Why Does My Air Handler Keep Filling Up With Water?

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When there is water buildup in your air handler drip pan, the first place to look is to a clogged condensate line. However, the simplest answer may not always be the only answer. There are several components to the air conditioning system that may be contributing to your condensate line clog. It also helps to have a basic understanding of the air conditioning system and how it works.


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If your air handler drain pan keeps filling up with water, there may be a clog in the condensate line.

Cooling Your Air

The refrigerant inside your air conditioning system is designed to remove heat from your house and transfer it outside. This movement of heat allows your house to cool. The air handler is inside the house and contains the evaporator and a blower fan that circulates the air. Usually there is a filter close by. The refrigerant takes the heat that it collects at the evaporator and pumps it outside to the condensing unit, where the refrigerant releases its heat before it is pumped back into the house.


Dripping Caused by Condensation

Moisture is left on the evaporator when the warm air inside contacts the cool evaporator. When enough moisture is present, it drips into a pan. The evaporator works along the same principle of water accumulating (condensing) on the outside of a cold glass. As a coaster would collect the water from your glass, the drip pan collects the water from the evaporator, and it flows out the condensate line that usually leads outside the house.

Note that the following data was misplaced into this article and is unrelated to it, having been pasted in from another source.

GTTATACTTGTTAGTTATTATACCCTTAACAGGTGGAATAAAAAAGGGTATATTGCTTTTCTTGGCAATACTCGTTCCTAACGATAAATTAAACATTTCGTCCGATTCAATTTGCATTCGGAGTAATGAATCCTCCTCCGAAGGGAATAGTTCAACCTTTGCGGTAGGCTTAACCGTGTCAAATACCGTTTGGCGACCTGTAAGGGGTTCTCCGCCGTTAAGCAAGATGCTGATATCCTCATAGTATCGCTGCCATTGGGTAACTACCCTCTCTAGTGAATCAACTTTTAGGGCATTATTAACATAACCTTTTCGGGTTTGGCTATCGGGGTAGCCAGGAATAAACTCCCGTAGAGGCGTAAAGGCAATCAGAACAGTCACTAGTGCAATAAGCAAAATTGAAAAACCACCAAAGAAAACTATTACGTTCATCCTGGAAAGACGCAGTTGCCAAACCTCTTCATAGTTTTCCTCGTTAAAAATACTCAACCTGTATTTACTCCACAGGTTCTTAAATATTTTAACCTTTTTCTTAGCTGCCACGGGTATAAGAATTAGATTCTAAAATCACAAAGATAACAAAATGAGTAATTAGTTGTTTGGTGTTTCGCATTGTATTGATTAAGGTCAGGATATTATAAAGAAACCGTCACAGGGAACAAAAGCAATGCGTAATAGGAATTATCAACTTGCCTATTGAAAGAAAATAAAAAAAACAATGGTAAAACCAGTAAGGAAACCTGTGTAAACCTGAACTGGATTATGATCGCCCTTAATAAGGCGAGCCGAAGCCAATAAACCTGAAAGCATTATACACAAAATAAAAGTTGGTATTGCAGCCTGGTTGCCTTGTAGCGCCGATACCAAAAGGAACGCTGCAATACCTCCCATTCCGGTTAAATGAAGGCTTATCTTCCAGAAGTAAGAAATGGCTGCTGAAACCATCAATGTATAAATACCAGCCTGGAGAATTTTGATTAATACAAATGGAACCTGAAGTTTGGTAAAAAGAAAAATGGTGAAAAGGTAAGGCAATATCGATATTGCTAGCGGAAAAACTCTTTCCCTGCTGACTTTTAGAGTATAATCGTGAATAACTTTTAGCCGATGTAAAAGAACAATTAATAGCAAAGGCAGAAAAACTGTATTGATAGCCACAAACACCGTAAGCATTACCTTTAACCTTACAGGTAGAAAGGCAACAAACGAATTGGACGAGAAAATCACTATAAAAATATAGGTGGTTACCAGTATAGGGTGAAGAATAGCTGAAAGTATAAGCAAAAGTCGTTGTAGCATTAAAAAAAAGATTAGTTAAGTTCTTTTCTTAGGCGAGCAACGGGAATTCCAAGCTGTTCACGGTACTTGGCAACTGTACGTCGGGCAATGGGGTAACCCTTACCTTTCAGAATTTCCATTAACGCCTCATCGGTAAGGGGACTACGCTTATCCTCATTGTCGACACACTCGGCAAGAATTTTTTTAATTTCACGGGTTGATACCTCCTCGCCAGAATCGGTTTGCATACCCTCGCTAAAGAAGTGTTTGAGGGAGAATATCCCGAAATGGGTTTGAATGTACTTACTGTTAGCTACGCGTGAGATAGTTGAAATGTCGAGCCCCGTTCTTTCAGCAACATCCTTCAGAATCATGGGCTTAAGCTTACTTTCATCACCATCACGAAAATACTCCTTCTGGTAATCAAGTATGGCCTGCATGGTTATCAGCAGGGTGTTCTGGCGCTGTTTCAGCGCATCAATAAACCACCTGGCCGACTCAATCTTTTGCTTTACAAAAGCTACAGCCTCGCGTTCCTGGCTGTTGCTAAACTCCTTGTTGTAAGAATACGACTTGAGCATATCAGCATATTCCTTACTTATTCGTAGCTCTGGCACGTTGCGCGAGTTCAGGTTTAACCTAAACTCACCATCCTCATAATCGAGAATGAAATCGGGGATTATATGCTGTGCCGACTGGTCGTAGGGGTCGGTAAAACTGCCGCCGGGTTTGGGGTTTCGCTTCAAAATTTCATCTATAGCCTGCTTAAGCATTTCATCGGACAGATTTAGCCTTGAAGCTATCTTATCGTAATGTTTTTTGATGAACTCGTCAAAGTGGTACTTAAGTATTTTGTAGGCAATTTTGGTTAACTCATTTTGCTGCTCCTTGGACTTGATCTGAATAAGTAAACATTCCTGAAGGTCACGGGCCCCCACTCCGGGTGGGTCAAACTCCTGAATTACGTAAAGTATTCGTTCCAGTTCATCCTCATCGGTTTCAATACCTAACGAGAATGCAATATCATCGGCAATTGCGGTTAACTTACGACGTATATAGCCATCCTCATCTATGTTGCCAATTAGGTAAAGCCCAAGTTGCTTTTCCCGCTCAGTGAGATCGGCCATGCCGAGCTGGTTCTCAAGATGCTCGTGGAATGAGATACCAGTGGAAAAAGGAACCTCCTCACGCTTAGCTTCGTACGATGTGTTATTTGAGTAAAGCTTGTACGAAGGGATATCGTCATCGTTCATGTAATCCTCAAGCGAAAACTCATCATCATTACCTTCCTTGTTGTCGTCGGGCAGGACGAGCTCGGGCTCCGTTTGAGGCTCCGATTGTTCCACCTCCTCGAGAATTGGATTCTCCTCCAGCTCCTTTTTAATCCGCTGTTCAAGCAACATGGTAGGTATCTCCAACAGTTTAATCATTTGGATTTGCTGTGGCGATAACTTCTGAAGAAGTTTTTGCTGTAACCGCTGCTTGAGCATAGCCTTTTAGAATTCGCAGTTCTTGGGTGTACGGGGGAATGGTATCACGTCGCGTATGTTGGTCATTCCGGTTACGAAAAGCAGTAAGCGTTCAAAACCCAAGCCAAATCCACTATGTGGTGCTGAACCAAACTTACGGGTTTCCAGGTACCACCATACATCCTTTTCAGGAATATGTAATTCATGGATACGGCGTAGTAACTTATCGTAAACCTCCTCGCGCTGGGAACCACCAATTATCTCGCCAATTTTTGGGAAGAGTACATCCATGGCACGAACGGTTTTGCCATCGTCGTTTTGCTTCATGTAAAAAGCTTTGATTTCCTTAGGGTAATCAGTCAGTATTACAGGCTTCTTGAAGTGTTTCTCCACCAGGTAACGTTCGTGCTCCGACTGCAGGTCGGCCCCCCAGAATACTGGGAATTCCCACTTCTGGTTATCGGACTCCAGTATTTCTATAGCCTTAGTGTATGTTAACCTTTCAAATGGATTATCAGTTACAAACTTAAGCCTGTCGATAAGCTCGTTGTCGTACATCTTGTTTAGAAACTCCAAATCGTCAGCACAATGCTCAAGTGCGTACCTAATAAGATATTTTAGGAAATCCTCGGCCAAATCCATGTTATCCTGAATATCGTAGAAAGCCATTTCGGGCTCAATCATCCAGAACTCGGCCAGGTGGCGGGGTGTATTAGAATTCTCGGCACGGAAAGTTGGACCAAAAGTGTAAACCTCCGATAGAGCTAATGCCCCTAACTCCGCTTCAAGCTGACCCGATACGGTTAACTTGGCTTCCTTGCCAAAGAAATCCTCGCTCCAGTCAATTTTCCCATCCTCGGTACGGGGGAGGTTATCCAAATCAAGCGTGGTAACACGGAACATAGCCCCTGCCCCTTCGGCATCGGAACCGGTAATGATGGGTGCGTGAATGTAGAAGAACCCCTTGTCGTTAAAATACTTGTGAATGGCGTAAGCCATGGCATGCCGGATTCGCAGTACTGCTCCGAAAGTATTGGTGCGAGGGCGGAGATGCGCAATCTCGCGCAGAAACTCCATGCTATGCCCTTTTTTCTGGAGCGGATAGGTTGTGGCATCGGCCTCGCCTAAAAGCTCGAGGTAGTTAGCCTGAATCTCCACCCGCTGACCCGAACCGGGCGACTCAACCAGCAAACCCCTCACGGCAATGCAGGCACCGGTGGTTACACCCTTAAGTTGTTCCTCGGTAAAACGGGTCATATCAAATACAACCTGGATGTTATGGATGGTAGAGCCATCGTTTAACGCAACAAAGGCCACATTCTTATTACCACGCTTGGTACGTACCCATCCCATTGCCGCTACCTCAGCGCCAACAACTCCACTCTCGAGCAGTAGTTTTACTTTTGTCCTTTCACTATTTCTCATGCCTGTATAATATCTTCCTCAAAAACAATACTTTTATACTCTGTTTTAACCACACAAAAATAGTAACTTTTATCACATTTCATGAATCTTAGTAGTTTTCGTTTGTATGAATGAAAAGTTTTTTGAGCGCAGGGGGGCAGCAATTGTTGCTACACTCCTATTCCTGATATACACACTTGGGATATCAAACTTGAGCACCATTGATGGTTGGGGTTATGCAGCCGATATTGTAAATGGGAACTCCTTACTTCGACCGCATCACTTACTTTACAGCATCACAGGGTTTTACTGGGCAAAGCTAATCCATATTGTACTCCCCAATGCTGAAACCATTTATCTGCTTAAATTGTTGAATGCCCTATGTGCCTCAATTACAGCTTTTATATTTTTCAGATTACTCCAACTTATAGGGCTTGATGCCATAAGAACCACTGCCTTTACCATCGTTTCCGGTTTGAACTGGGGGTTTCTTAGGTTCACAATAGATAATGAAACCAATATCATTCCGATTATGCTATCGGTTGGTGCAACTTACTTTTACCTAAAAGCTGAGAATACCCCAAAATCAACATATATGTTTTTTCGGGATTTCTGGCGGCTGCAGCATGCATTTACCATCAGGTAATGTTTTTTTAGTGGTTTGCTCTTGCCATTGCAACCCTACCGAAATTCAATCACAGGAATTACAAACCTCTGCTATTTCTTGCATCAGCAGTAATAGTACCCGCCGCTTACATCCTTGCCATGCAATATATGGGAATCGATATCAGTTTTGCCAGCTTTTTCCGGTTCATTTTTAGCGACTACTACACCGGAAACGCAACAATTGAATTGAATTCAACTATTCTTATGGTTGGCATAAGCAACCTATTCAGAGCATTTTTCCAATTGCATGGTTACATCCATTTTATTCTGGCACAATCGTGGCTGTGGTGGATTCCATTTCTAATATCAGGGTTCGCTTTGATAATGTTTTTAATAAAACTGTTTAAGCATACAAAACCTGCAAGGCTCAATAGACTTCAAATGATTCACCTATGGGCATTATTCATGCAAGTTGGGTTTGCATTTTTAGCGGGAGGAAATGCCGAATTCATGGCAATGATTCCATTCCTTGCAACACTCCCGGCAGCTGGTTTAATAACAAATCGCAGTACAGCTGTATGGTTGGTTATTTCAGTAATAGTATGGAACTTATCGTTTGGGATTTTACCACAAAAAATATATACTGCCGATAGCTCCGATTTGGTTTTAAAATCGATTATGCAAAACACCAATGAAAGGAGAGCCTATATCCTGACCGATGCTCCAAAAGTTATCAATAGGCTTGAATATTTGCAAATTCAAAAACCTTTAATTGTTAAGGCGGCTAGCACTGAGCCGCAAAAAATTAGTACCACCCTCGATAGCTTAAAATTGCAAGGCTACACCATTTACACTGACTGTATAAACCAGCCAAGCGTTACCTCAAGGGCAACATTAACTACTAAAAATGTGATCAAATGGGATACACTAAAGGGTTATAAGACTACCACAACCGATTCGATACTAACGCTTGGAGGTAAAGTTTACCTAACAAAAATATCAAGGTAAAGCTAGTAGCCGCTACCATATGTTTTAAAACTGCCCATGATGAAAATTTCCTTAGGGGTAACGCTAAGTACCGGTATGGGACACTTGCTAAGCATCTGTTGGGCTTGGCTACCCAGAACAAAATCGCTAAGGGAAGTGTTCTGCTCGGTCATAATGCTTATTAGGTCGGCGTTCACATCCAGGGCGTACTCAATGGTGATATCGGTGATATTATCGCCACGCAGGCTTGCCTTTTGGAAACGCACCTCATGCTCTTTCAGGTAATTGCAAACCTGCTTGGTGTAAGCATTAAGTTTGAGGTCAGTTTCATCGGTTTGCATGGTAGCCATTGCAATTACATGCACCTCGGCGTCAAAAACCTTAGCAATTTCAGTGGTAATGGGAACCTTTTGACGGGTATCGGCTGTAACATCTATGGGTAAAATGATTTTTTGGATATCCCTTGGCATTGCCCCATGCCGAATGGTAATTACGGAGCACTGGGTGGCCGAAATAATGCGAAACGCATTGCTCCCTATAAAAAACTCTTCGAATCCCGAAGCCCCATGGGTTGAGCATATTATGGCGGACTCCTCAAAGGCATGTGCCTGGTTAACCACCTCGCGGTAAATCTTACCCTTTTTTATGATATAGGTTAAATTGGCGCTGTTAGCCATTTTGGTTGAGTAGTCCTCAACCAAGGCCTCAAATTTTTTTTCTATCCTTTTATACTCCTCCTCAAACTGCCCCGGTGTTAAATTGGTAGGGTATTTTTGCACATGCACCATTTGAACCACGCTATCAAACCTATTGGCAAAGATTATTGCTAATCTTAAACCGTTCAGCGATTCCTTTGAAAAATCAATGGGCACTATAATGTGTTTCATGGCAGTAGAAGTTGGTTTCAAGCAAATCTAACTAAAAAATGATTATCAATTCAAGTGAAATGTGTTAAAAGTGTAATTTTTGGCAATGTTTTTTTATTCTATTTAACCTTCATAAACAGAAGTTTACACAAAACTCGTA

Clogged Condensate Line

There are several reasons why the condensate line clogs and then the drip pan will fill with water. One is that the evaporator is loaded with debris like hair, dirt, or dust. The evaporator will then not operate properly, and the humidity level will be higher in your home and in the air handler. Algae may grow in the drip pan and the condensate line, causing it to clog. Another reason for a clogged condensate line is that dirt, dust, and hair can clog it directly. In the wintertime when air conditioning units aren't typically used, the slime or algae can grow then, or pests can clog the condensate line from the outside.


Regular Preventive Maintenance

Regular preventive maintenance solves a lot of problems. An air filter can be replaced once a month, but in a household with pets or smoking or during a dry season, it may be necessary to change the filter more often. This helps to keep the evaporator clean.


Occasionally pouring a little bleach down the port of the condensate line will kill any algae. A professional air conditioning company will remove all the dirt from the evaporator and the condenser outside to allow the system to function properly. This will allow the system to work longer and can help to reduce maintenance costs.


Unclogging the Line

If you've got a clogged condensate line, there are several things that can be done to unclog the line. The best way is to try to remove the clog using a wet/dry shop-type vacuum. This will usually pull the clog through from the outside end. If your condensate line is removable, you may have to take it outside and force water through it with a water hose. It is not recommended that you pour drain cleaners down the line. If you cannot remove the clog, call an HVAC professional.